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The Will to Power Quotes

20 of the best book quotes from The Will to Power
01
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“Not merely a Master Race whose sole task is to rule, but a Race with its own sphere of life, with an excess of strength... strong enough to have no need of the tyranny of the virtue-imperative.”
Friedrich Nietszche
author
Rulers
person
The Will to Power
book
strength
tyranny
race
masters
concepts
02
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“For spirit alone does not make noble. Rather, there must be something to ennoble the spirit. What then is required? Blood.”
03
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“There is only nobility of birth, only nobility of blood. When one speaks of “aristocrats of the spirit,” reasons are usually not lacking for concealing something.”
04
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“The Beautiful exists just as little as the True. In every case it is a question of the conditions of preservation of a certain type of man: thus the herd-man will experience the value feeling of the True in different things than will the Overman.”
05
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“The states in which we infuse a transfiguration and a fullness into things and poetize about them until they reflect back our fullness and joy in life...three elements principally: sexuality, intoxication and cruelty - all belonging to the oldest festal joys.”
06
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“The stronger becomes master of the weaker, in so far as the latter cannot assert its degree of independence - here there is no mercy, no forbearance, even less a respect for ‘laws.’ ”
07
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“If there is something to pardon in everything, there is also something to condemn.”
08
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“The mechanistic world is imagined only as sight and touch imagine a world (as “moved”) --so as to be calculable-- thus causal unities are invented, “things” (atoms) whose effect remains constant (--transference of the false concept of subject to the concept of the atom).”
09
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“A declaration of war on the masses by Higher Men is needed!... Everything that makes soft and effeminate, that serves the end of the People or the Feminine, works in favor of Universal Suffrage, i.e. the domination of the Inferior Men. But we should take reprisal and bring this whole affair to light and the bar of judgment.”
10
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“The rights a man arrogates to himself are related to the duties he imposes on himself, to the tasks to which he feels equal. The great majority of men have no right to existence, but are a misfortune to higher men.”
11
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“Of what is great one must either be silent or speak with greatness. With greatness--that means cynically and with innocence.”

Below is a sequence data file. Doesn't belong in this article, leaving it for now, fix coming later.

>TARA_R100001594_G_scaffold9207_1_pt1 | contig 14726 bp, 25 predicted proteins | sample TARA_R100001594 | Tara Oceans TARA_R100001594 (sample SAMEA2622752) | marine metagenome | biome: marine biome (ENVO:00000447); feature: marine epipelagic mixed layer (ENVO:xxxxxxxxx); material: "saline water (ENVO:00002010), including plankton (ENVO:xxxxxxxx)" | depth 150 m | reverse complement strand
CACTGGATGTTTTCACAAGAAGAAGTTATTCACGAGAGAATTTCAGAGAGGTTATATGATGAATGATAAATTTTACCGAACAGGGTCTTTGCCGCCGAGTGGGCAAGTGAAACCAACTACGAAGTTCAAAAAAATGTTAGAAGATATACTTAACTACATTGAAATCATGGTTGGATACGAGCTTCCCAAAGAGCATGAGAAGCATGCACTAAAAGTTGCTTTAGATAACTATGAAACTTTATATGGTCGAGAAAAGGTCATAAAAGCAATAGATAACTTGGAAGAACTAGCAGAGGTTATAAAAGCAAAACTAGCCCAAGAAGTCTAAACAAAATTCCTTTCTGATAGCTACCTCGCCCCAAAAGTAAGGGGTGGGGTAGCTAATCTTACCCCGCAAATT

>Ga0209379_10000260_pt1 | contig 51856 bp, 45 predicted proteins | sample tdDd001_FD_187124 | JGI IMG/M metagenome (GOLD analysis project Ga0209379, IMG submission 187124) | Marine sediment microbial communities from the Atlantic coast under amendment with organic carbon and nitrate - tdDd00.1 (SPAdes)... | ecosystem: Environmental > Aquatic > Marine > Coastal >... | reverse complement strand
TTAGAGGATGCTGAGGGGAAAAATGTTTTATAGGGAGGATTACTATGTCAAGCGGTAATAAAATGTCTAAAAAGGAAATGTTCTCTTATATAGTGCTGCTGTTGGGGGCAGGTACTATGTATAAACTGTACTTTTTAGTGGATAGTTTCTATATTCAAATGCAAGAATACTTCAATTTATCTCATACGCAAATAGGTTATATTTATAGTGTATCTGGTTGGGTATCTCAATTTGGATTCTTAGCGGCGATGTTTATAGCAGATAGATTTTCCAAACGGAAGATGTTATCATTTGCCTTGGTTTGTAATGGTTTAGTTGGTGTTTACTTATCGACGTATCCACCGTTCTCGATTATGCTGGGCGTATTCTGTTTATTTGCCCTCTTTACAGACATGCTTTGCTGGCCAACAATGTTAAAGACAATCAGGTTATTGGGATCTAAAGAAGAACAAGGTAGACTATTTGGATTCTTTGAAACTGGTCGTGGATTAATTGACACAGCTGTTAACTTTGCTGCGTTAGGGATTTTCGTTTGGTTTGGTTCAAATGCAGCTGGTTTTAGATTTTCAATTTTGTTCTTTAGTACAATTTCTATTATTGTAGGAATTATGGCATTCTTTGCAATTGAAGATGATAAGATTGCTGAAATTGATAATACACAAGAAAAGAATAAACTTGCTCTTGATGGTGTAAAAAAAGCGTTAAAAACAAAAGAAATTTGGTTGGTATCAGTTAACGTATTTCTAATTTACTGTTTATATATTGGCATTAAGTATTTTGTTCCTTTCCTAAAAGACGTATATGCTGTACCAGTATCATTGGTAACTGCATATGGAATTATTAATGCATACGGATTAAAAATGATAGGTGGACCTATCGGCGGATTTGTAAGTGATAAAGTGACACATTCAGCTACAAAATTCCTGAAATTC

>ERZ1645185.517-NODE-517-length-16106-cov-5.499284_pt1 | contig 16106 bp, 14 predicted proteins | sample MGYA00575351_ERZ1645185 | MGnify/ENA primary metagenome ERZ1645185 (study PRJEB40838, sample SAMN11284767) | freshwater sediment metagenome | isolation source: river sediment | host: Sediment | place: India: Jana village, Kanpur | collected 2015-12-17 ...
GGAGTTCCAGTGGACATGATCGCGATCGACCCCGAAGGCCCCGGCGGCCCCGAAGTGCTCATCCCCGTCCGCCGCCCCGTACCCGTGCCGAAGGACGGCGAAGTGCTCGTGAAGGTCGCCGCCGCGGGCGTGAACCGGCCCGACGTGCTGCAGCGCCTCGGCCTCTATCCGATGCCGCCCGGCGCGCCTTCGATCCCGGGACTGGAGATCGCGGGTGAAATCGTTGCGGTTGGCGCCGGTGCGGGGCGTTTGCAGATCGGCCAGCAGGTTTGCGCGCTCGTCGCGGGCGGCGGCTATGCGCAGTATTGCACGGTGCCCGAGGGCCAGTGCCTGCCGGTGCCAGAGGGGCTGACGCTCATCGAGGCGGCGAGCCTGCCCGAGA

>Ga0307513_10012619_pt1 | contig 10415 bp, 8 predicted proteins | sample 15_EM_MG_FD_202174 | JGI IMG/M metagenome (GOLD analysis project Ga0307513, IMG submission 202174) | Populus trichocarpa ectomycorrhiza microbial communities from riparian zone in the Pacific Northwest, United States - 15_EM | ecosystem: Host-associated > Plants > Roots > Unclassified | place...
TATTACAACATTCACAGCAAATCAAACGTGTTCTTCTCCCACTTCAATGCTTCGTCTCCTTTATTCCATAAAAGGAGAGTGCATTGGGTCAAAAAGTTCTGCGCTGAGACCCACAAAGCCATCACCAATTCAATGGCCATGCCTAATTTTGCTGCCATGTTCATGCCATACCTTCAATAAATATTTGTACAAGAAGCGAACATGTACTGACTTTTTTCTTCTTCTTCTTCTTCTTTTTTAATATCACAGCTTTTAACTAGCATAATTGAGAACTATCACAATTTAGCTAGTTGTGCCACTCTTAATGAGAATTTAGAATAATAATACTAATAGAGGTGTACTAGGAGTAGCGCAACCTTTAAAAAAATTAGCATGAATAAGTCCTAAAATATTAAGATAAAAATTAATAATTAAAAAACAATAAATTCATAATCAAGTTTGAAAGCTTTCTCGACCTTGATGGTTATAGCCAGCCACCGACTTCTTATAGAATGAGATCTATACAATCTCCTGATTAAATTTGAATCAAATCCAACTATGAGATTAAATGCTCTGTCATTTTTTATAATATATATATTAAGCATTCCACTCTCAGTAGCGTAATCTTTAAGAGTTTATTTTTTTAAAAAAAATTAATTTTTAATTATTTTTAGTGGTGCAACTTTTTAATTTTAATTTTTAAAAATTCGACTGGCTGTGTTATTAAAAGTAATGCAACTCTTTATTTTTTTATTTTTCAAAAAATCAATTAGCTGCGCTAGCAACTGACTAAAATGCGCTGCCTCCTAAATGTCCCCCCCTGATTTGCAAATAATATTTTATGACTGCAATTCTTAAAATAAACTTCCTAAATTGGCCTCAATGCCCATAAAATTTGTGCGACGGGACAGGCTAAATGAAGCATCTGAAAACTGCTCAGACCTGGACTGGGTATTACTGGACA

12
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“In order to sustain the theory of a mechanistic world, therefore, we always have to stipulate to what extent we are employing two fictions: the concept of motion (taken from our sense language) and the concept of the atom (=unity, deriving from our psychical “experience”): the mechanistic theory presupposes a sense prejudice and a psychological prejudice.”
13
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“My idea is that every specific body strives to become master over all space and to extend its force (--its will to power:) and to thrust back all that resists its extension. But it continually encounters similar efforts on the part of other bodies and ends by coming to an arrangement (“union”) with those of them that are sufficiently related to it: thus they then conspire together for power. And the process goes on.”
14
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“The possibility has been established for the production of...a Master Race, the future “masters of the earth”...made to endure for millennia - a higher kind of men who... employ democratic Europe as their most pliant and supple instrument for getting hold of the destinies of the earth.”
15
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“To those human beings who are of any concern to me I wish suffering, desolation, sickness, ill-treatment, indignities - I wish that they should not remain unfamiliar with profound self-contempt, the torture of self-mistrust, the wretchedness of the vanquished.”
16
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“It is a self-deception of philosophers and moralists to imagine that they escape decadence by opposing it. That is beyond their will; and, however little they acknowledge it, one later discovers that they were among the most powerful promoters of decadence.”
17
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“The will to power is not a being, not a becoming, but a pathos --the most elemental fact from which a becoming and effecting first emerge-”
18
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“Morality is: the mediocre are worth more than the exceptions... I abhore Christianity with a deadly hatred.”
19
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“The homogenizing of European man... requires a justification: it lies in serving a higher sovereign species that stands upon the former which can raise itself to its task only by doing this.”
20
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“A man as he ought to be: that sounds to us as insipid as ‘a tree as it ought to be.’ ”

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